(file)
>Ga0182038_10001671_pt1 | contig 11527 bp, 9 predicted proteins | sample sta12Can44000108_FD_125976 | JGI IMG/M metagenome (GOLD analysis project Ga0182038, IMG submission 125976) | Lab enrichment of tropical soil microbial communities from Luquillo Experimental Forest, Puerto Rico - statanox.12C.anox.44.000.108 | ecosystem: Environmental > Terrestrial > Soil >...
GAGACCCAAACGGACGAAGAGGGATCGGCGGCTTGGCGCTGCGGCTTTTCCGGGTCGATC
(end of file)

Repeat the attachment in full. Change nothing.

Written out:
>Ga0182038_10001671_pt1 | contig 11527 bp, 9 predicted proteins | sample sta12Can44000108_FD_125976 | JGI IMG/M metagenome (GOLD analysis project Ga0182038, IMG submission 125976) | Lab enrichment of tropical soil microbial communities from Luquillo Experimental Forest, Puerto Rico - statanox.12C.anox.44.000.108 | ecosystem: Environmental > Terrestrial > Soil >...
GAGACCCAAACGGACGAAGAGGGATCGGCGGCTTGGCGCTGCGGCTTTTCCGGGTCGATC